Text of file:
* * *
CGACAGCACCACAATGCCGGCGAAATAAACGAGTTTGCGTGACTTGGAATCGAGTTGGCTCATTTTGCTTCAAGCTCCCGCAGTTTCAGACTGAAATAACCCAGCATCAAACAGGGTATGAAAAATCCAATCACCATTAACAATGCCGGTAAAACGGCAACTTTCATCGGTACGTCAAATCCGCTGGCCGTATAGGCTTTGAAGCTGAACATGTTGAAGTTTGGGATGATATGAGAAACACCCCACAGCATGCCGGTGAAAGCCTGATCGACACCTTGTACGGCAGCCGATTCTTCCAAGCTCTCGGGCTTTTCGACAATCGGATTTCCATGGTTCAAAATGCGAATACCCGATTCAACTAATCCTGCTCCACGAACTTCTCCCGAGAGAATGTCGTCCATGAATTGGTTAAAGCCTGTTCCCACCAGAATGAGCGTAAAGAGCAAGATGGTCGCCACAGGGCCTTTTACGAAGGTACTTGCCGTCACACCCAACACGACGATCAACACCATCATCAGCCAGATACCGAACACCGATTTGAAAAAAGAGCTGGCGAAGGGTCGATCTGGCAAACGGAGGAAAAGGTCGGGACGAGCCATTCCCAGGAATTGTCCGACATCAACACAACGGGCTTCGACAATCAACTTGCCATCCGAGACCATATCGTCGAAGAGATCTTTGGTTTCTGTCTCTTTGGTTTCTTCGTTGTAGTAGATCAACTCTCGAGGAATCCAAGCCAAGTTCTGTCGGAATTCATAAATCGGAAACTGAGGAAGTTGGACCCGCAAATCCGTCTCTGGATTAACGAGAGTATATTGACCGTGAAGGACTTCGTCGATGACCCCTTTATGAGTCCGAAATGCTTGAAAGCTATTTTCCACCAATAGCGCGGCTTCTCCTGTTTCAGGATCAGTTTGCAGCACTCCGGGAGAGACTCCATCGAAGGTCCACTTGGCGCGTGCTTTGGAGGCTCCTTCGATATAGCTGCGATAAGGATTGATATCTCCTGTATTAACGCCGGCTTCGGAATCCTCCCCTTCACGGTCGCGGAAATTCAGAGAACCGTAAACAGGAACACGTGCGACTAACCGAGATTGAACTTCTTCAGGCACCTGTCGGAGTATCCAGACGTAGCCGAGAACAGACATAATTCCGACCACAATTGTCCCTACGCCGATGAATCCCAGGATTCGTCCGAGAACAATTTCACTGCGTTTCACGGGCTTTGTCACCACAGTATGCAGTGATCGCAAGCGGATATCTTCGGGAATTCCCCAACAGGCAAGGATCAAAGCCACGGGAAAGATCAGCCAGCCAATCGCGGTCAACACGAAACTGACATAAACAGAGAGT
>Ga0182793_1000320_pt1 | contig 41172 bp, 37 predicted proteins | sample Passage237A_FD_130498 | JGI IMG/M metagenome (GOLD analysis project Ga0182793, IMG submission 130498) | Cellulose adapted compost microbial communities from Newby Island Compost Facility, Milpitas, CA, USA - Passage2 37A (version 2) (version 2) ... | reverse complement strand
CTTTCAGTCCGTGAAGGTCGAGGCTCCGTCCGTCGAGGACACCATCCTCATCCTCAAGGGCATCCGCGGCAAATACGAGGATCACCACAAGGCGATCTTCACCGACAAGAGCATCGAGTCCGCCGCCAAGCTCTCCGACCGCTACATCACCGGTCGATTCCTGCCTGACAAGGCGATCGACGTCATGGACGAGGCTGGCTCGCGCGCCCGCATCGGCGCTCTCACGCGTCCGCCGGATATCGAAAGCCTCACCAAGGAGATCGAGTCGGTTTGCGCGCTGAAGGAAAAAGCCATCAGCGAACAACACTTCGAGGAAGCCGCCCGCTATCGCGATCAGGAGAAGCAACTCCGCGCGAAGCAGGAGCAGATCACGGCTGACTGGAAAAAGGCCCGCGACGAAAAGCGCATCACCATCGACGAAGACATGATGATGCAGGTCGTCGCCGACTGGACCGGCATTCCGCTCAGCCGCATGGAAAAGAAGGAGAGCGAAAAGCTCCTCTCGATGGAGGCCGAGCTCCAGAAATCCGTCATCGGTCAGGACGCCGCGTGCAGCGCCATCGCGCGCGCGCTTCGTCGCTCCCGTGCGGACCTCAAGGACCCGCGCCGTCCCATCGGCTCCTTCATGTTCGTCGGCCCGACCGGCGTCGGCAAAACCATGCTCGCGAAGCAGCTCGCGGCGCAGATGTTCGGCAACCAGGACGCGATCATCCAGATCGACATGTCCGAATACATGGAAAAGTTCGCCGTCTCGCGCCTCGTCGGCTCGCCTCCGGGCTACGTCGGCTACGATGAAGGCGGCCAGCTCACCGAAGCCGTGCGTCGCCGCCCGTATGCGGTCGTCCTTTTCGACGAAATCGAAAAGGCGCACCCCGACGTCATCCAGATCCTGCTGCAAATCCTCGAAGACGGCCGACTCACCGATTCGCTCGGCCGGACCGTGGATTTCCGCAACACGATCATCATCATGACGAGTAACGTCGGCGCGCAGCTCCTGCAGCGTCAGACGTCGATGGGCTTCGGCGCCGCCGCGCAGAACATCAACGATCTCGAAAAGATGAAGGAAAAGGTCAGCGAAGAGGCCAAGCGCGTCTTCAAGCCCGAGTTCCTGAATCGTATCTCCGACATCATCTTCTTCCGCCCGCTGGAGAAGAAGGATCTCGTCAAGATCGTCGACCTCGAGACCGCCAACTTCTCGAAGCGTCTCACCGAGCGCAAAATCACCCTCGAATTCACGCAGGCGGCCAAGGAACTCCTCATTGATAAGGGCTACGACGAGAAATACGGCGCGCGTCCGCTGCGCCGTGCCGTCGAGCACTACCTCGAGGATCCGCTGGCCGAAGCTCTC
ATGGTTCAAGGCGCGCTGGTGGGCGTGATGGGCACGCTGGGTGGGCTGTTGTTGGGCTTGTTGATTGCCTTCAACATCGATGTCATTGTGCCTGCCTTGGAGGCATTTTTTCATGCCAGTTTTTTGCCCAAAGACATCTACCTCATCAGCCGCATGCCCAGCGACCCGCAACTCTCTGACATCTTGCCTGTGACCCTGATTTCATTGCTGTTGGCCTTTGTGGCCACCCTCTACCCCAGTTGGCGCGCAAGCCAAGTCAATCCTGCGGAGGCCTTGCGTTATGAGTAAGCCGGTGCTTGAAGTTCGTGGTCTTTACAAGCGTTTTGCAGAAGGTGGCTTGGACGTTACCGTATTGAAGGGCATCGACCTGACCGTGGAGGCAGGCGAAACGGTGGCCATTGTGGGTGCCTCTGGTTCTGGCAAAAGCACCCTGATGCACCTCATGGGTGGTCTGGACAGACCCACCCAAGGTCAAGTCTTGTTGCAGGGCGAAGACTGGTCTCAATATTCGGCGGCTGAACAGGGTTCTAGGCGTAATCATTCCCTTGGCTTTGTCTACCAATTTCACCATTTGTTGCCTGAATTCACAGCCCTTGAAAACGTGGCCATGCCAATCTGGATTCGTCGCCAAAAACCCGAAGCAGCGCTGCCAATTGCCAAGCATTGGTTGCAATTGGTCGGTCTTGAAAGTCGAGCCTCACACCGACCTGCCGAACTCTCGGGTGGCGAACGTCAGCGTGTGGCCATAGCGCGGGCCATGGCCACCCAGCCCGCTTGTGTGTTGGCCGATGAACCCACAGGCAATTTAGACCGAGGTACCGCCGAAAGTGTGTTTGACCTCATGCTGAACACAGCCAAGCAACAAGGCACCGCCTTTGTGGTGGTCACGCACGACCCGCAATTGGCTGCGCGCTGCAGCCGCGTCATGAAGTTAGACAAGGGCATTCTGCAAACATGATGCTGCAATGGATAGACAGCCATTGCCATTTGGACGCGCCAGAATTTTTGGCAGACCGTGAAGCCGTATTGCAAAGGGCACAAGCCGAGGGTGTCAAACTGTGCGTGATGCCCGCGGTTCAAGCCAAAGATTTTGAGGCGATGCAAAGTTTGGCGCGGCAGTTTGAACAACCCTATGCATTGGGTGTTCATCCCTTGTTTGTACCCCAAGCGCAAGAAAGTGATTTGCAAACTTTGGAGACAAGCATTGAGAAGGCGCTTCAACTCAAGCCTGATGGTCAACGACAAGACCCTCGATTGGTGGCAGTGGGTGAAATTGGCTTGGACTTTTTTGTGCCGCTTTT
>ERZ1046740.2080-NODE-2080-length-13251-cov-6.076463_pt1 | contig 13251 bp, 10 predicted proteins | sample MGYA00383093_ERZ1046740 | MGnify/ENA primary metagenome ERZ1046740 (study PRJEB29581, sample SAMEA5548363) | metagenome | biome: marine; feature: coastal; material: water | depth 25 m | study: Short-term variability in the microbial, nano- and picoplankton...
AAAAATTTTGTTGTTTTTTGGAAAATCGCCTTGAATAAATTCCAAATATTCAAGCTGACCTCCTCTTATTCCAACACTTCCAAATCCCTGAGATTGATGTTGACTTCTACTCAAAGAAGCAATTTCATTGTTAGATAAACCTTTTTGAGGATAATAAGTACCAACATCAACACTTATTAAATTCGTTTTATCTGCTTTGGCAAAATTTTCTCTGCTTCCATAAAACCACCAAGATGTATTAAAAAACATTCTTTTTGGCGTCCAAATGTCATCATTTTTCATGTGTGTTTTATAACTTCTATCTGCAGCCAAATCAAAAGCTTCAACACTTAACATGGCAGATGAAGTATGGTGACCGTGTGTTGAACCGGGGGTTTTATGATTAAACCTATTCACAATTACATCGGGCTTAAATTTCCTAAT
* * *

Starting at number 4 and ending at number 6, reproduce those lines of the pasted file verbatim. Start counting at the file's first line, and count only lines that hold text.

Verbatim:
ATGGTTCAAGGCGCGCTGGTGGGCGTGATGGGCACGCTGGGTGGGCTGTTGTTGGGCTTGTTGATTGCCTTCAACATCGATGTCATTGTGCCTGCCTTGGAGGCATTTTTTCATGCCAGTTTTTTGCCCAAAGACATCTACCTCATCAGCCGCATGCCCAGCGACCCGCAACTCTCTGACATCTTGCCTGTGACCCTGATTTCATTGCTGTTGGCCTTTGTGGCCACCCTCTACCCCAGTTGGCGCGCAAGCCAAGTCAATCCTGCGGAGGCCTTGCGTTATGAGTAAGCCGGTGCTTGAAGTTCGTGGTCTTTACAAGCGTTTTGCAGAAGGTGGCTTGGACGTTACCGTATTGAAGGGCATCGACCTGACCGTGGAGGCAGGCGAAACGGTGGCCATTGTGGGTGCCTCTGGTTCTGGCAAAAGCACCCTGATGCACCTCATGGGTGGTCTGGACAGACCCACCCAAGGTCAAGTCTTGTTGCAGGGCGAAGACTGGTCTCAATATTCGGCGGCTGAACAGGGTTCTAGGCGTAATCATTCCCTTGGCTTTGTCTACCAATTTCACCATTTGTTGCCTGAATTCACAGCCCTTGAAAACGTGGCCATGCCAATCTGGATTCGTCGCCAAAAACCCGAAGCAGCGCTGCCAATTGCCAAGCATTGGTTGCAATTGGTCGGTCTTGAAAGTCGAGCCTCACACCGACCTGCCGAACTCTCGGGTGGCGAACGTCAGCGTGTGGCCATAGCGCGGGCCATGGCCACCCAGCCCGCTTGTGTGTTGGCCGATGAACCCACAGGCAATTTAGACCGAGGTACCGCCGAAAGTGTGTTTGACCTCATGCTGAACACAGCCAAGCAACAAGGCACCGCCTTTGTGGTGGTCACGCACGACCCGCAATTGGCTGCGCGCTGCAGCCGCGTCATGAAGTTAGACAAGGGCATTCTGCAAACATGATGCTGCAATGGATAGACAGCCATTGCCATTTGGACGCGCCAGAATTTTTGGCAGACCGTGAAGCCGTATTGCAAAGGGCACAAGCCGAGGGTGTCAAACTGTGCGTGATGCCCGCGGTTCAAGCCAAAGATTTTGAGGCGATGCAAAGTTTGGCGCGGCAGTTTGAACAACCCTATGCATTGGGTGTTCATCCCTTGTTTGTACCCCAAGCGCAAGAAAGTGATTTGCAAACTTTGGAGACAAGCATTGAGAAGGCGCTTCAACTCAAGCCTGATGGTCAACGACAAGACCCTCGATTGGTGGCAGTGGGTGAAATTGGCTTGGACTTTTTTGTGCCGCTTTT
>ERZ1046740.2080-NODE-2080-length-13251-cov-6.076463_pt1 | contig 13251 bp, 10 predicted proteins | sample MGYA00383093_ERZ1046740 | MGnify/ENA primary metagenome ERZ1046740 (study PRJEB29581, sample SAMEA5548363) | metagenome | biome: marine; feature: coastal; material: water | depth 25 m | study: Short-term variability in the microbial, nano- and picoplankton...
AAAAATTTTGTTGTTTTTTGGAAAATCGCCTTGAATAAATTCCAAATATTCAAGCTGACCTCCTCTTATTCCAACACTTCCAAATCCCTGAGATTGATGTTGACTTCTACTCAAAGAAGCAATTTCATTGTTAGATAAACCTTTTTGAGGATAATAAGTACCAACATCAACACTTATTAAATTCGTTTTATCTGCTTTGGCAAAATTTTCTCTGCTTCCATAAAACCACCAAGATGTATTAAAAAACATTCTTTTTGGCGTCCAAATGTCATCATTTTTCATGTGTGTTTTATAACTTCTATCTGCAGCCAAATCAAAAGCTTCAACACTTAACATGGCAGATGAAGTATGGTGACCGTGTGTTGAACCGGGGGTTTTATGATTAAACCTATTCACAATTACATCGGGCTTAAATTTCCTAAT